Magnetoelectroporation: improved labeling of neural stem cells and leukocytes for cellular magnetic resonance imaging using a single FDA-approved agent.
Cellular magnetic resonance imaging (MRI) relies on the use of intracellular contrast agents, primarily iron oxide compounds. Several techniques have been used to efficiently shuttle iron oxides into nonphagocytic cells, but all methods used until now require a prolonged incubation of cells. We hypothesized that instant magnetic labeling of cells could be achieved using electroporation. Neural stem cells (NSCs) and leukocytes from spleen and lymph nodes were suspended in a ferumoxide labeling solution, loaded into cuvettes, and subjected to electromechanical permeabilization using electroporation. Magnetically labeled cells were assayed for labeling efficiency, as well as for potential toxicity or altered function. To confirm the method's applicability to detect cells, MRI experiments were performed at 11.7 T. Magnetoelectroporation of NSCs, as demonstrated by Prussian blue staining, anti-dextran immunostaining, and a quantitative iron uptake assay, proved to be an efficient intracellular magnetic labeling method. Leukocytes including lymphocytes, which are notoriously difficult to label because of their membrane properties and small cytoplasmic volume, also demonstrated a pronounced uptake of ferumoxide. MRI experiments showed that labeled NSCs could be visualized as single cells and cell clusters in gelatin phantoms, and as proliferating cell masses in mouse brain. We have developed a convenient technique for instant magnetic labeling of cells. Because magnetoelectroporation allows the use of ferumoxides approved by the US Food and Drug Administration without additional agents, it has excellent potential for clinical translation.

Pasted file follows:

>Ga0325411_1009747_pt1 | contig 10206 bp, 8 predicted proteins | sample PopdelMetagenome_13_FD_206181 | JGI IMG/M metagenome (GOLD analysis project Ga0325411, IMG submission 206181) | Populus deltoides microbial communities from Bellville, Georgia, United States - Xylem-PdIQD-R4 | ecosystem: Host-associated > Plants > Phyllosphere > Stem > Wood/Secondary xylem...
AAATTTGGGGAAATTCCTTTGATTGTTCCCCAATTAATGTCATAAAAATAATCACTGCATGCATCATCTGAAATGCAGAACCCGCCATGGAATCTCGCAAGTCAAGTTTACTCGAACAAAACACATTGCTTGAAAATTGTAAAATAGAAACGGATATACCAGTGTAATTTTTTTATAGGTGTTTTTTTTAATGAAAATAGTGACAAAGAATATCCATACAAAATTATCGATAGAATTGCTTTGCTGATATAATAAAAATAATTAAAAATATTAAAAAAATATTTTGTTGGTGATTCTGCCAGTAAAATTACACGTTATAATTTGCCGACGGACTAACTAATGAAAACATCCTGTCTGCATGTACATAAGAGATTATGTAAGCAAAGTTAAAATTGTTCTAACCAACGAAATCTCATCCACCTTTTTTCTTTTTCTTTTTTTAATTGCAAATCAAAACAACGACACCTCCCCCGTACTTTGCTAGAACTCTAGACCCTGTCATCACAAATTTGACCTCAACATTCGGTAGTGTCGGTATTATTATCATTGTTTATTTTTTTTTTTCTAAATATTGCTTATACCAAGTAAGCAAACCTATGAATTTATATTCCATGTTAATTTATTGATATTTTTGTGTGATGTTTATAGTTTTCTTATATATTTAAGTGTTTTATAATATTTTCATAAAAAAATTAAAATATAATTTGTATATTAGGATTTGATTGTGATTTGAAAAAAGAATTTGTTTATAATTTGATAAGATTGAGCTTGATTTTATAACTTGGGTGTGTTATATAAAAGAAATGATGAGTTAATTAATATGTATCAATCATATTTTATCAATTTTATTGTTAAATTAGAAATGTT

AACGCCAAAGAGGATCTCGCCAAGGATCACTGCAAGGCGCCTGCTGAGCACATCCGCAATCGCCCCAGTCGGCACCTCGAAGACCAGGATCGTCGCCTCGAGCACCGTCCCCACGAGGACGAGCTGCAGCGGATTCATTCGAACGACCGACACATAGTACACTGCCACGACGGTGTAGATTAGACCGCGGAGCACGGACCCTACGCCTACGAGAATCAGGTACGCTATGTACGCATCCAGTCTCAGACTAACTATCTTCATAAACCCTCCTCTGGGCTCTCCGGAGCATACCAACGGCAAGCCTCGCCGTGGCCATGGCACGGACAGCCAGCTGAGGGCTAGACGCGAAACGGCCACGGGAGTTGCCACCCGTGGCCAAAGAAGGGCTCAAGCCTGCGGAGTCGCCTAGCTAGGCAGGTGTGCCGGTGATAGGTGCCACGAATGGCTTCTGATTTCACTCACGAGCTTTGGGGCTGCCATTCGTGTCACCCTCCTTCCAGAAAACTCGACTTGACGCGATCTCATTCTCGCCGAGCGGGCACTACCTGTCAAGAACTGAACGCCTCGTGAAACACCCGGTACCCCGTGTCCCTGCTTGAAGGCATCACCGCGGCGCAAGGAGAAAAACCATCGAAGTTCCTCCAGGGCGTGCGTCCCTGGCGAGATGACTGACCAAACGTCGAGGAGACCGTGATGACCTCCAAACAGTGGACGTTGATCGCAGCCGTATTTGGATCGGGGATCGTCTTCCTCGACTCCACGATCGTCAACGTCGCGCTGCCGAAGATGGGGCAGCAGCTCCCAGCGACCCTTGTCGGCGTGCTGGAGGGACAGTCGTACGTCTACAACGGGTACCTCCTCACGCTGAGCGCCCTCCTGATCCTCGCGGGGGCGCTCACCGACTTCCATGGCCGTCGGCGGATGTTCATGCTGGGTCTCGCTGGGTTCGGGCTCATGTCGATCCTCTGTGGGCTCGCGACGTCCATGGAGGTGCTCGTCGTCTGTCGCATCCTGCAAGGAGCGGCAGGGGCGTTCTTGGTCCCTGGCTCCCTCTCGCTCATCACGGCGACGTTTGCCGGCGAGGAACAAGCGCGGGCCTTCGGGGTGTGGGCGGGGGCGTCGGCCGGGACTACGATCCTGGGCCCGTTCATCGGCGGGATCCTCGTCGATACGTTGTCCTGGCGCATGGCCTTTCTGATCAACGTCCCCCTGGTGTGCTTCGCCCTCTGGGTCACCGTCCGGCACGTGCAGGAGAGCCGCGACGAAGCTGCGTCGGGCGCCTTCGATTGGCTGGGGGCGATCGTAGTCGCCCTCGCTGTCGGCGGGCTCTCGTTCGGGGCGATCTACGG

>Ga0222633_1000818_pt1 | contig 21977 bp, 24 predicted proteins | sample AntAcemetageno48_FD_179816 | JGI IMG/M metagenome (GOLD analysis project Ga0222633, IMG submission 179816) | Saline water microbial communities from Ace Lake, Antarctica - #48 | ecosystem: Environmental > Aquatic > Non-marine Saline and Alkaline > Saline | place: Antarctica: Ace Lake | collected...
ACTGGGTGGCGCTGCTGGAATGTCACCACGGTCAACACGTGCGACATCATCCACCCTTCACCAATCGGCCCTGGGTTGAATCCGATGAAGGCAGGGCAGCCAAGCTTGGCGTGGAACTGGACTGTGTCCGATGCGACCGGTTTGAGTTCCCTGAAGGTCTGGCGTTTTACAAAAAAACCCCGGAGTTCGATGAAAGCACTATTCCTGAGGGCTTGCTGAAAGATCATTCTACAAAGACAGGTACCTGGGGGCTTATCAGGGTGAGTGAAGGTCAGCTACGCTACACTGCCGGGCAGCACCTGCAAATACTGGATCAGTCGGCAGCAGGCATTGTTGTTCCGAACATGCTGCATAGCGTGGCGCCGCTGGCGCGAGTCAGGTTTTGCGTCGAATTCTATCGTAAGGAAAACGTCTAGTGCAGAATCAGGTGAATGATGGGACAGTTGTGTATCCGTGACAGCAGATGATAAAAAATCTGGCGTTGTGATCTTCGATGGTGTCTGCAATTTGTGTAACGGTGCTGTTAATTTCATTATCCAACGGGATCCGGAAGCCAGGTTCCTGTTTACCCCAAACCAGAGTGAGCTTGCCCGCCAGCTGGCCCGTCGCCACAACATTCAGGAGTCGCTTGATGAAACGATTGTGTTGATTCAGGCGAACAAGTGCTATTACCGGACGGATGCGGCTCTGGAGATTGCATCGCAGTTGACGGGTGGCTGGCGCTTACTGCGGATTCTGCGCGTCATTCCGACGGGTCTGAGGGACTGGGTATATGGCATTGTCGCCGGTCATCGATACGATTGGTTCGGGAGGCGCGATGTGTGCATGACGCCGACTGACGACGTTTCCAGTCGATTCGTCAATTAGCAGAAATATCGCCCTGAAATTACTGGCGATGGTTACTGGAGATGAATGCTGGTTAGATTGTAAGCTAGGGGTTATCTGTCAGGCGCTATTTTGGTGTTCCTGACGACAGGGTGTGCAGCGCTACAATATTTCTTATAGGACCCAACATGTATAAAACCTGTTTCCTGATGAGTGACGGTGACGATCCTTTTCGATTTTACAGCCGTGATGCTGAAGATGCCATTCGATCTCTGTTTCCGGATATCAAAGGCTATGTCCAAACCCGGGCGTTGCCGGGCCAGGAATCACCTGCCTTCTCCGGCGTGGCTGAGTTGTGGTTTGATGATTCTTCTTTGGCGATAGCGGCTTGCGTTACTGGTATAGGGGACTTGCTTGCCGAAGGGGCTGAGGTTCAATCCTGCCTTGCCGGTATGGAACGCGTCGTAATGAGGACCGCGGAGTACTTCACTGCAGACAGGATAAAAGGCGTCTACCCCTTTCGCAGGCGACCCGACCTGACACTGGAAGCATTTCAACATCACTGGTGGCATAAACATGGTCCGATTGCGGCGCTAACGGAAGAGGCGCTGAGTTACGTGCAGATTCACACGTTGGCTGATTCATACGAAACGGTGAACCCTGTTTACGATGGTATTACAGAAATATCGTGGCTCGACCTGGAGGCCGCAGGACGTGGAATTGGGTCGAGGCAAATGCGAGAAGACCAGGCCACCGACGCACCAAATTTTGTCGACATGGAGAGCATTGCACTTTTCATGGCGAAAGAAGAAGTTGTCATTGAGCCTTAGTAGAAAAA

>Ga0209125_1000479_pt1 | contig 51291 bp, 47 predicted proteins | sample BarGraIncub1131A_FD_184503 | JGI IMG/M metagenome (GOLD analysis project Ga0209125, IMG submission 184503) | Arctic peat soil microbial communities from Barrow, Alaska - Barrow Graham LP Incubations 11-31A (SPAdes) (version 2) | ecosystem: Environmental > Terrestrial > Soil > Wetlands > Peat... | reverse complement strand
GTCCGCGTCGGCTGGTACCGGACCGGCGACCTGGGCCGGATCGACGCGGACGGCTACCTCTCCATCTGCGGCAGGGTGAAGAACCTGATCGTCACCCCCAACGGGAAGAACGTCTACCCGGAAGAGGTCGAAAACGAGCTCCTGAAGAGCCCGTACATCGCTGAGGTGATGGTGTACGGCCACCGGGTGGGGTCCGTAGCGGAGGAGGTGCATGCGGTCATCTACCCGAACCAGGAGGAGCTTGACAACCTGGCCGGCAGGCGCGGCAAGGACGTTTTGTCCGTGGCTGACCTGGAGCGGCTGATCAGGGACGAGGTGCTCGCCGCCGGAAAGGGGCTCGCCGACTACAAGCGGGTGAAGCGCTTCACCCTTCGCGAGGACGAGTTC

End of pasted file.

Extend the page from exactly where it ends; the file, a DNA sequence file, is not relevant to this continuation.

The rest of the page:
Walczak, P; Ruiz-Cabello, J; Kedziorek, DA; Gilad, AA; Lin, S; Barnett, B; Qin, L; Levitsky, H; Bulte, JWM
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